Opening the video with a silhouette image of three antenna-headed “night crickets,” those of us familiar with Love and Rockets can't help think of “The Bubblemen” from L+R's early history. A deep voice recites the song's title line as hypnotic drone, cavernous jungle drums and clacking percussion play behind images of three men slowly passing by. That familiar David J bass guitar presence is soon felt as black and white images of the band rise mysteriously upward. Color soon enters the visual mix in form of psychedelic backdrop, as more band figures are shown moving their fingers in slow-motion. Vocals commence in full this time, spelling out how our “unreliable narrator gets his intel second hand, from disreputable sources.” Slow moving pictures of bandmembers alternating between black and white and color combined with billowing clouds of smoke add mystery to the unfolding story of having “an axe to grind and a cache of theories – the conspiratorial kind.”
An engaging instrumental respite emerges at the song's midway point, creating the sensation of a dark ride through mystical lands. An eyeball with flames shooting out the top of it serves as yet-another graphic form in the video. As the song's title is repeated hypnotically, you can feel the music shifting underneath with suble changes in rhythm and melody. Impressive snare drum accents and bass guitar runs are soon followed by more dynamic guitar chords. Putting a close to the whole story with final lines “you can't believe a word he says, so you're foolish if you do,” puts a bow on the whole package, as does actual night cricket chirping attached to the very end.
Check out this curious video and song here:
The Vinyl Release of A Free Society is out on July 29 via Omnivore Recordings
Two Dave's share a moment after the show.
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An inquisitive individual who records and plays live music under the moniker 77 Apes has caught the attention of DCW through their steady persistence. It is a solo artist endeavor where lyric-heavy songs are accompanied by acoustic and electric guitars, fleshed-out with background rhythm tracks. Brooklyn born and now Connecticut based, the songwriter sings about desperation, hope, love, sex and life itself. Their recently remastered and released track “Devil Knows Devil,” now garners the full CromwellWrites deep dive analysis.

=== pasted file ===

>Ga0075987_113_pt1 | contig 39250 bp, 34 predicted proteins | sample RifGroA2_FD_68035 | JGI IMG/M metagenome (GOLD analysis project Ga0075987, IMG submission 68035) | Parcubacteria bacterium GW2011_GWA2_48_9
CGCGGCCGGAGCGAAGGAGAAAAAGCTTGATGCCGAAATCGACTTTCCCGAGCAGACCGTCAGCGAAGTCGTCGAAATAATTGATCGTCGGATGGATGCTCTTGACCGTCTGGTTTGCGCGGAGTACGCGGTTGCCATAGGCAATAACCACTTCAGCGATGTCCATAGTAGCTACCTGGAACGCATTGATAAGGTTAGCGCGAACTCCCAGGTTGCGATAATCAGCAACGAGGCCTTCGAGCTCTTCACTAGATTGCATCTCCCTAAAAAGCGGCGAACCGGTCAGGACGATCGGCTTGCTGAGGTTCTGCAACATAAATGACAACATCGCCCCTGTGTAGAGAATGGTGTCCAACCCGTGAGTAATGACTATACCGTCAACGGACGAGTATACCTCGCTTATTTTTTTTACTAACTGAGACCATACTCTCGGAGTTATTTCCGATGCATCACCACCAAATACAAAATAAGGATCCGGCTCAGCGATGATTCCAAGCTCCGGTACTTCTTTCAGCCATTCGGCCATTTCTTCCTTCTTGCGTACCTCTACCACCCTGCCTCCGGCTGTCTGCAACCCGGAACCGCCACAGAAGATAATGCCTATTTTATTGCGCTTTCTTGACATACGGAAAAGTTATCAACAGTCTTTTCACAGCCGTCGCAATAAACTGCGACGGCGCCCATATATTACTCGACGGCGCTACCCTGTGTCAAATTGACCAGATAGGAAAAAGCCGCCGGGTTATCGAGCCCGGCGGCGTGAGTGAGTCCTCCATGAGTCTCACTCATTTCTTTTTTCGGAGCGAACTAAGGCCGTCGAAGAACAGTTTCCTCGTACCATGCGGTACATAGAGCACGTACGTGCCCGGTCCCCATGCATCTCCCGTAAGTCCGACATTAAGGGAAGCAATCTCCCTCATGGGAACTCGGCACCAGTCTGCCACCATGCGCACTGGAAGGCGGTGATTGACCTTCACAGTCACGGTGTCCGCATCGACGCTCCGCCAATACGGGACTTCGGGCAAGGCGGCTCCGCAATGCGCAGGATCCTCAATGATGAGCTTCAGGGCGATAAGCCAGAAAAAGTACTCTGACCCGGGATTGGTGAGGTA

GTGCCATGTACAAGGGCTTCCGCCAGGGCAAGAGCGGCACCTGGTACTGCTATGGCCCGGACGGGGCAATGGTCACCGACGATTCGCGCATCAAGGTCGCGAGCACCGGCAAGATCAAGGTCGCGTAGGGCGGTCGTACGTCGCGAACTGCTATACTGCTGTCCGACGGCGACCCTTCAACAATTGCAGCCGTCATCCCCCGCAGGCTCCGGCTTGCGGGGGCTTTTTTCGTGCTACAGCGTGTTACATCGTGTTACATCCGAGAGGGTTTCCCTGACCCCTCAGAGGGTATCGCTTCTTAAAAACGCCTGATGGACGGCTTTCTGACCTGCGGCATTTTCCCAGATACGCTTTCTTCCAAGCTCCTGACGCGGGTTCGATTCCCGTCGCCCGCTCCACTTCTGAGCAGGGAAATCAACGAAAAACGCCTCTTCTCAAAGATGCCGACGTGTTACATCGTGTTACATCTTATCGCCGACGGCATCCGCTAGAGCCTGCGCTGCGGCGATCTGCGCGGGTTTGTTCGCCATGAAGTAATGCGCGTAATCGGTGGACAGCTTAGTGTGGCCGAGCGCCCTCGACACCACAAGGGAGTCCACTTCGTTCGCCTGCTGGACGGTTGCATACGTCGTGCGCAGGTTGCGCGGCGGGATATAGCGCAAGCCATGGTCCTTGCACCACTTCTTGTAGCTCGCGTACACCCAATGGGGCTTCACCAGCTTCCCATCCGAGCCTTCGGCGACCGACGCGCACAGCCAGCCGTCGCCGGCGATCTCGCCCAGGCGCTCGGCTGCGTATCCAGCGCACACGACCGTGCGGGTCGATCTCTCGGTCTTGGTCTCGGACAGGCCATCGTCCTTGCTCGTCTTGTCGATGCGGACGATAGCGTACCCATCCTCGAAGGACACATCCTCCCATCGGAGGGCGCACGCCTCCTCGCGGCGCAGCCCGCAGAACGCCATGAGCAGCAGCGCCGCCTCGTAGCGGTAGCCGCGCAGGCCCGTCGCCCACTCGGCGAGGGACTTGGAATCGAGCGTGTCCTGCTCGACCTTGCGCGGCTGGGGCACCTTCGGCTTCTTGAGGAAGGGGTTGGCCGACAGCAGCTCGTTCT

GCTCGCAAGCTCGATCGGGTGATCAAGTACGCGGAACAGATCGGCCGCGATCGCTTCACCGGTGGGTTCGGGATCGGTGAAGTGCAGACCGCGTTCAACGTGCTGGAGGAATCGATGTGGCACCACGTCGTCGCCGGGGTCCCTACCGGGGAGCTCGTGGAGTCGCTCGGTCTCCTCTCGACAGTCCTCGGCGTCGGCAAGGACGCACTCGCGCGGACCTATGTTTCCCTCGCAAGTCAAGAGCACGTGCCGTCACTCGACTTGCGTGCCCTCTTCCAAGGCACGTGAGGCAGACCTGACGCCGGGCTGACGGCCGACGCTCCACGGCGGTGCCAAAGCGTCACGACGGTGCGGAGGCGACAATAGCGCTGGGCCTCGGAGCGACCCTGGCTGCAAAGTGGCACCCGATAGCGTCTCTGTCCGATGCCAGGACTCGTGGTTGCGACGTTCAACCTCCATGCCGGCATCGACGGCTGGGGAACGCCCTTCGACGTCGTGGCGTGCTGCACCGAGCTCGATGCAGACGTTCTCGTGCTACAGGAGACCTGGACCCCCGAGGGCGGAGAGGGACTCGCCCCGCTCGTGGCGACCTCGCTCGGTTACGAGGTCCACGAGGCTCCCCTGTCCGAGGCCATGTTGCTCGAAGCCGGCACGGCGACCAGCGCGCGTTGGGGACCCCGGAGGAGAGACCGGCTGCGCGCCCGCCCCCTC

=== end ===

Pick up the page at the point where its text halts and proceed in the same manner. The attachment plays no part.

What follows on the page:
Steady, chunky percussion and plucky chugged electric guitar introduce the seriously determined “Devil Knows Devil.” Bright strummed chords accompany opening lyrics “I wake up this morning – walk out into the rain. Gotta get to the city – on that downbound train.” A gritty tale of life today from a storytellers point-of-view, structurally sound melodic chord changes enhance lyrics about “souls” in “pain.” A twist comes on the title line reveal of not needing “to tell this to you because – Devil know Devil babe.” This resolution implicates at least one individual, or perhaps a part of us all. A rise in both vocal and audio intensity commences on the next pass through with larger society concerns pairing “old man poor” with “young man's crime.” While we further discover there's “no absolution” or shot at a “second chance,” a piercing, steady guitar solo cuts through the midpoint with appropriately dramatic effect. Pivoting to acoustic guitar for a more intimate reading, literary references to “Bacon's Triptych” and “Poe's purple pain” draw together “the words of the sages.” The final push makes effective use of extended electric guitar notes behind acoustic strumming leading to the closing line “Guess I'll see you coming – there on judgement day.”
Check out this track right here:
Follow all things 77_Apes via their Linktree.